We are James and Alex, amateur astronomers living in the wonderful light-polluted inner city suburbs of Melbourne, Australia. Both of us have been interested in astronomy for many years. James got his first telescope – a 4.5″ Meade reflector – at about 16, and took a number of astronomy subjects at uni. Alex never got the telescope she wanted as a teenager, but nevertheless continued to take a keen interest in all things astronomical. She finally got a telescope from James for her 30th birthday: a 90mm Takahashi. Then our permanent collection grew to include a 16″ SDM-made Dobsonian, because sharing can be difficult. We’ve also had a Coronado PST (for solar viewing), which has permanently given way to a Lunt; and a 128mm Takahashi too, which has given way to a slightly more manageable 120mm Tak (the 90mm has also been superseded by this beauty). (The Meade suffered a tragic end at the hands of some tiles.)
This website aims to collect our thoughts and ideas about being an amateur astronomer, with the idea of helping everyone from the absolute beginner through to those who are more expert than us – with a particular focus on objects observable only from southern latitudes.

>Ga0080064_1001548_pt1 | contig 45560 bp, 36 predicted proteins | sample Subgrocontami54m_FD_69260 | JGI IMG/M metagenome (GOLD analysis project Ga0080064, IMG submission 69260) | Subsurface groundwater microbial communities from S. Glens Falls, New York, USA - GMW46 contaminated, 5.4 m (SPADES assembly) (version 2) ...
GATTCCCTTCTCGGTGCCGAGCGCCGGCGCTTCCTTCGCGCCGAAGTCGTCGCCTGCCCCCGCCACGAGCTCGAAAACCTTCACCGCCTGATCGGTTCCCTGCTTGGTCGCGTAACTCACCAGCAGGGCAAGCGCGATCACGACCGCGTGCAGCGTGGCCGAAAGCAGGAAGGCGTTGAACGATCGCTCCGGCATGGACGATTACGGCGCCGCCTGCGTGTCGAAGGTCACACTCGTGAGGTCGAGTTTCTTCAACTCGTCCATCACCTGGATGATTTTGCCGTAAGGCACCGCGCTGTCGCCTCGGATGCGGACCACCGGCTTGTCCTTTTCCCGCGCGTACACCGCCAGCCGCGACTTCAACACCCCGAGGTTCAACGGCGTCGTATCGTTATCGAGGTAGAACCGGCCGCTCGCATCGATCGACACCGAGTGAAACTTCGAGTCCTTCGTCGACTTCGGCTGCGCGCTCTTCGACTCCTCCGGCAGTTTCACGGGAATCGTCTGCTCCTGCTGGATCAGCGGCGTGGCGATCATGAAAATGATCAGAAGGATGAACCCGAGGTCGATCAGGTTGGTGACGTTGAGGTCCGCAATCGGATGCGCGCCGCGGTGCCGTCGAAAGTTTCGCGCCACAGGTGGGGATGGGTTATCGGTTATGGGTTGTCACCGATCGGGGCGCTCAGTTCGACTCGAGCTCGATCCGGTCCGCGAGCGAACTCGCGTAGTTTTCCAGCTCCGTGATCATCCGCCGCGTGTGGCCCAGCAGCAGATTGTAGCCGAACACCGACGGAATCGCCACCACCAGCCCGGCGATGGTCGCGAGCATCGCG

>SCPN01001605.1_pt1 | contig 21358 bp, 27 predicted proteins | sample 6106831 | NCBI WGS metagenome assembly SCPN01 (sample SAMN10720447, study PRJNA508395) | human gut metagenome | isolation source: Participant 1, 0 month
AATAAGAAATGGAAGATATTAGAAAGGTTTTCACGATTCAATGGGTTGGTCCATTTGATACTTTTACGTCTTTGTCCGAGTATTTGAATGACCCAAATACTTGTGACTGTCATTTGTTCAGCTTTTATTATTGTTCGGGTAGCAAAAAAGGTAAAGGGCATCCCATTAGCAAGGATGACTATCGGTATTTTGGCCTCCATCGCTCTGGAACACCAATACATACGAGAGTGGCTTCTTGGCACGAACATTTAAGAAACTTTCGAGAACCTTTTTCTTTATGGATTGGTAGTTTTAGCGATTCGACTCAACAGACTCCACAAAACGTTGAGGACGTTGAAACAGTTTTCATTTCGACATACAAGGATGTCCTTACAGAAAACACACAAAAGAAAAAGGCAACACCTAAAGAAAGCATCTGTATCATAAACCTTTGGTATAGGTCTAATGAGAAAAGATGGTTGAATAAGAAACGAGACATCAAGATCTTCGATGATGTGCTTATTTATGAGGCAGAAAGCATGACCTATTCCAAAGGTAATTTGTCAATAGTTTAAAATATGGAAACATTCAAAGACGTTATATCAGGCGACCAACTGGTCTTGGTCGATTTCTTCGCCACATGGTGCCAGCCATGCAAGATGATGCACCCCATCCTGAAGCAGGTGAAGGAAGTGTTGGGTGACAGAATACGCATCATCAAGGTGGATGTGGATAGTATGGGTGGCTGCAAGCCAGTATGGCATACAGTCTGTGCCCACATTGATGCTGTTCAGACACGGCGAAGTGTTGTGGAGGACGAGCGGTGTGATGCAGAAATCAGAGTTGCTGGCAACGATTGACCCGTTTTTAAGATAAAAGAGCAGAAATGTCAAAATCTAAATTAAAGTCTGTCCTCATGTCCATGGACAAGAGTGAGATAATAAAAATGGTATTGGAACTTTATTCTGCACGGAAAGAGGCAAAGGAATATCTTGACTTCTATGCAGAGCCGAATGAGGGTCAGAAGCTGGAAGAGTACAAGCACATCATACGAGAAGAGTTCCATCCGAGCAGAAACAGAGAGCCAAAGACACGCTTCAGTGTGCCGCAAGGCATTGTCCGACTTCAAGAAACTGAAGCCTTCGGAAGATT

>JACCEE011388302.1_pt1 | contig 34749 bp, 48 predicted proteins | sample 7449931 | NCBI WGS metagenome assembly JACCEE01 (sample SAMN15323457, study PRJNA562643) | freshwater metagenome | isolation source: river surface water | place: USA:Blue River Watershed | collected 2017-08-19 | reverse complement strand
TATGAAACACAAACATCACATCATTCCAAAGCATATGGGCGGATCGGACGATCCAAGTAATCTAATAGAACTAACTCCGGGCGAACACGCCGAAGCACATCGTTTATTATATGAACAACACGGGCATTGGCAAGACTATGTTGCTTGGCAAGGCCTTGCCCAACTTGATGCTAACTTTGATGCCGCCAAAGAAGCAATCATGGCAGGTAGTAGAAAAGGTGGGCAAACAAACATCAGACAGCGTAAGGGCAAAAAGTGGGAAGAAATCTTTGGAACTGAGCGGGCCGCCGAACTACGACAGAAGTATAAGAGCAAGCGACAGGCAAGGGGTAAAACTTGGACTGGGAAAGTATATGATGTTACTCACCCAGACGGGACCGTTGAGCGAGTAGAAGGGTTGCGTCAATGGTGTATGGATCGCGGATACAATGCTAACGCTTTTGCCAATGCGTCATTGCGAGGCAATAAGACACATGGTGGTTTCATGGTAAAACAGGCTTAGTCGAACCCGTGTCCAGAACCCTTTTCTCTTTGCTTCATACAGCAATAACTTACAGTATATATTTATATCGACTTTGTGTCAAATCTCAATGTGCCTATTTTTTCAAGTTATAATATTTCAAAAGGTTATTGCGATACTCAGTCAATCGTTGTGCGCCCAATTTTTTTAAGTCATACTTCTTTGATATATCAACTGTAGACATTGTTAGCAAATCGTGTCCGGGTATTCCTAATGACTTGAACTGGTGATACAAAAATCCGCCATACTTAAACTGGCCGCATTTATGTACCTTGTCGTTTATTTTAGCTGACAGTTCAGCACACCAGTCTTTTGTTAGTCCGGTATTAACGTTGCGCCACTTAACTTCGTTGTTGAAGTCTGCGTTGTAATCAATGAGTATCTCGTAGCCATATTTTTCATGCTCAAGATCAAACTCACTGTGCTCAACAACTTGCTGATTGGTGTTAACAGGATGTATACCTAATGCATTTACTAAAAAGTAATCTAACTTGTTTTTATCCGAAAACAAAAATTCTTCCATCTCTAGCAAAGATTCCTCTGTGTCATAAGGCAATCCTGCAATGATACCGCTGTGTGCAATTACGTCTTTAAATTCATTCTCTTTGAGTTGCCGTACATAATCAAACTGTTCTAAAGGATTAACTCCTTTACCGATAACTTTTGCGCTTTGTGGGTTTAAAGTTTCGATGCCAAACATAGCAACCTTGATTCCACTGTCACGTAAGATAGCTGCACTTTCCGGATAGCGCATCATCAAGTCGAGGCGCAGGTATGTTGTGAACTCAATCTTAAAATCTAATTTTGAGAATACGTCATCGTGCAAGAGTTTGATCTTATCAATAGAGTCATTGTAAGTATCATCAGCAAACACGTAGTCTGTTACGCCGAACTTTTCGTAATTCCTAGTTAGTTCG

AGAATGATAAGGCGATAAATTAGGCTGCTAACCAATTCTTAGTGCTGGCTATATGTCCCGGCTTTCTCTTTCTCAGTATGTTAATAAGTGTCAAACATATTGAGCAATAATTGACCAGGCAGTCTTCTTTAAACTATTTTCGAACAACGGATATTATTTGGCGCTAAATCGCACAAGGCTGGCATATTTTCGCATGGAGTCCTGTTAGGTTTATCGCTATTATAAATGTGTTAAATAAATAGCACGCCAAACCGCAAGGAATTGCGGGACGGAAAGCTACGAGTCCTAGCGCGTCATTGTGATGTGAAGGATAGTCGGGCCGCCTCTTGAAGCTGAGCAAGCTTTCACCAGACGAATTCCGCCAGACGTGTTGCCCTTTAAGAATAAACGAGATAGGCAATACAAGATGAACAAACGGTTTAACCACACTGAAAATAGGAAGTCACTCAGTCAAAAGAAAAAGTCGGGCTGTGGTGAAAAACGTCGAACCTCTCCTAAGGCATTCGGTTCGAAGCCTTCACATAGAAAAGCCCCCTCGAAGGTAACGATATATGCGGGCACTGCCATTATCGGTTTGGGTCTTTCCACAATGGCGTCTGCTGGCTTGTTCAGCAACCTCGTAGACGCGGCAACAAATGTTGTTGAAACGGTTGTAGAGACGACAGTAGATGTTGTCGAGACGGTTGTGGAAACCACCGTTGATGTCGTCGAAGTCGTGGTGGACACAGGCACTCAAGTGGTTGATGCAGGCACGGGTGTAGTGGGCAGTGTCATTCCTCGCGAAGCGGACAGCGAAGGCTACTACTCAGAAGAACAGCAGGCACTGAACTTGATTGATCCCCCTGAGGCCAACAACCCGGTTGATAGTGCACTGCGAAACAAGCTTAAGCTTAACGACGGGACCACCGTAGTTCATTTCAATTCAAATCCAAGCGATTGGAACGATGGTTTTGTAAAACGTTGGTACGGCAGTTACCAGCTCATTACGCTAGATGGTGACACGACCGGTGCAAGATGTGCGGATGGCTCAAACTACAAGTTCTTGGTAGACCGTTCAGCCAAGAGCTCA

“Considered as a collector of rare and precious things, the amateur astronomer has a great advantage over amateurs in other fields … the amateur astronomer has access at all times to the original objects of his study; the masterworks of the heavens belong to him as much as to the great observatories of the world. And there is no privilege like that of being allowed to stand in the presence of the original.” – Robert Burnham Jr, Burnham’s Celestial Handbook